“As they released us, they said ‘we don’t see any reason why you’d be any threat,’” the father said. “They said that they had to arrest us under the airport’s regulations, but even from the beginning they didn’t understand why. They even suggested that I file a lawsuit over my mistreatment.”
A passenger on the London flight contacted Hamodia on August 16, raising some questions concerning the sequence of events on the airplane as reported.
Another visibly Orthodox Jewish family was set to board the same plane in Zurich that refused entry to the aforementioned travelers, and experienced the same delay in checking in. But they say that while other passengers were taken, they were ignored and ultimately missed their flight.
“At first they were busy checking in the people traveling to Chicago…then they asked who was going to Newark,” the father of the second family told Hamodia in a written statement. “I raised my hand but it seemed that no one cared. Other passengers to Newark were accepted and left the line, but not me.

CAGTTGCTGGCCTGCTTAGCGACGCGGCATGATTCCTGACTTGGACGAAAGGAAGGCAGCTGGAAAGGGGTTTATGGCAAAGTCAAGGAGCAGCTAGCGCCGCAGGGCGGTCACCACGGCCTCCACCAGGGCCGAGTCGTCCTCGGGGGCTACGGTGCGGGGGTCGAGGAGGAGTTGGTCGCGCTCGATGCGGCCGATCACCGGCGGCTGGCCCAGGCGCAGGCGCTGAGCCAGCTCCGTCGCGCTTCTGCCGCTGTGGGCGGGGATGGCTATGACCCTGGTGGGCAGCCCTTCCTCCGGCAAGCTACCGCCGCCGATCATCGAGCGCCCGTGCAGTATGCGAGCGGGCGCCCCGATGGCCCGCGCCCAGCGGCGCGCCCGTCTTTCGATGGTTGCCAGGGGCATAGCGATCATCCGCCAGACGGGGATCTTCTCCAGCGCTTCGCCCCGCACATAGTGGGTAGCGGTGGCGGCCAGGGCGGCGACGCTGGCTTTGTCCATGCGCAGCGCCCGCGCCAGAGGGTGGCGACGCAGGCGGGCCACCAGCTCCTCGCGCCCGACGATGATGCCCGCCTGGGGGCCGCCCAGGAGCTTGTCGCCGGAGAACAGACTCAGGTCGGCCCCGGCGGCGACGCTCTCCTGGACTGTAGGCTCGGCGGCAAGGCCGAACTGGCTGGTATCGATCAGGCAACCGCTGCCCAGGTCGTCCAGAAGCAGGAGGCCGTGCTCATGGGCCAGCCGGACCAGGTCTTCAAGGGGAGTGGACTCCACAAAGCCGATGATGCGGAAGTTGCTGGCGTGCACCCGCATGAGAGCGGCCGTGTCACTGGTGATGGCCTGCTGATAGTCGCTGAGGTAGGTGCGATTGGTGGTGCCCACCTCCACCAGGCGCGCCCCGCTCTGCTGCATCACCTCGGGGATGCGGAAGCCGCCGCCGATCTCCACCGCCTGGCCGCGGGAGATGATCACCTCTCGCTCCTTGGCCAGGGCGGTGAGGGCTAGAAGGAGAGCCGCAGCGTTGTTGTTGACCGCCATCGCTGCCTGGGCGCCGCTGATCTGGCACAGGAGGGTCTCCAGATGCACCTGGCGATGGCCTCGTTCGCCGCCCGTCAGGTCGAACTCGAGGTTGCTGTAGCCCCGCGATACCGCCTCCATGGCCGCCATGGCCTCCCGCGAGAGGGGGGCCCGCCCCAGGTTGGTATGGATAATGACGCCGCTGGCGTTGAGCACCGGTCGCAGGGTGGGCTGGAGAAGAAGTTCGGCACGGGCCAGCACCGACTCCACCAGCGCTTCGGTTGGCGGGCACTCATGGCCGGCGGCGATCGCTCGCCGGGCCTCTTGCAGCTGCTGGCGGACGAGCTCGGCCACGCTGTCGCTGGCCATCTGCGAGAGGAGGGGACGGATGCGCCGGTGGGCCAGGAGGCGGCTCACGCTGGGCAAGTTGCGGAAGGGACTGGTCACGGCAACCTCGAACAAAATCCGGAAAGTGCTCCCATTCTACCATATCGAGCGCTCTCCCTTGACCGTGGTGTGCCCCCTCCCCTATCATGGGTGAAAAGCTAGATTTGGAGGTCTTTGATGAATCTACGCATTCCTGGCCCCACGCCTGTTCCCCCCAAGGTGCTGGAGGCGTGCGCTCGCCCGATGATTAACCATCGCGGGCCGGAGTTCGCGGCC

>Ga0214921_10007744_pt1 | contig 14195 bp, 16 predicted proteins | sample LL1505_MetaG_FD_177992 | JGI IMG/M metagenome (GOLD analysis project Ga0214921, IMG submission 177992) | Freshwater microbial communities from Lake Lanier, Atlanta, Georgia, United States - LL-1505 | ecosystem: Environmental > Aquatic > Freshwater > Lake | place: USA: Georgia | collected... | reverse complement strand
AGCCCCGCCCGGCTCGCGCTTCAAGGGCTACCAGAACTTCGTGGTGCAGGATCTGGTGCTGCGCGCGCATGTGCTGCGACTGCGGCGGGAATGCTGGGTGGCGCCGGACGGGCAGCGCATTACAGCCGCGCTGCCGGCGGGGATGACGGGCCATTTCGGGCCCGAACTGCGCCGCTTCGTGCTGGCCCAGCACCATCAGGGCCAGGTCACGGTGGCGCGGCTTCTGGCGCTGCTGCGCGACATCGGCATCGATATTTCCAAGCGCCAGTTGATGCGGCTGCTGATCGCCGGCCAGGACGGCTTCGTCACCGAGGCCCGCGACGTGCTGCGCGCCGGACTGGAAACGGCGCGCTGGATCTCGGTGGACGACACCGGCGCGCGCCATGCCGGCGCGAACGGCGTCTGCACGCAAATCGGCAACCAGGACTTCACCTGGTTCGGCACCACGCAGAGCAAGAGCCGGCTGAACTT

“After a few minutes someone called out again to ask if there were still people going to Newark; I again raised my hand, but this time, the people in line told me to go forward regardless. I approached the check in counter and the agent tried to print my boarding pass, but he was having difficulty operating the machine.
Like the first family, they were told that the flight would be waiting for them, but this was not the case.
“We started getting worried that we will be late for our flight, but the clerk said we shouldn’t worry, since it’s a problem with the system, they will have the flight waiting for us.”
The family was refused entry to the plane, which they were told was ready for take-off. However, a few minutes later, airport workers came through the gate and announced that the plane was only then ready for takeoff, contrary to what the attendant had told the family.
Faced with the evidence that she had told the family wrong information, the attendant told the family to rebook for a flight to Washington, from which they could transfer to La Guardia Airport in New York.
They were spared the tribulations of the first family, and successfully made it home that night, albeit seven and a half hours later than they expected, as their planned flight was direct to New York.
The two families say they are collectively aware of at least four other accounts from Jewish friends and associates who experienced what they say is discriminatory treatment by UA employees, and they are planning on filing a class action lawsuit.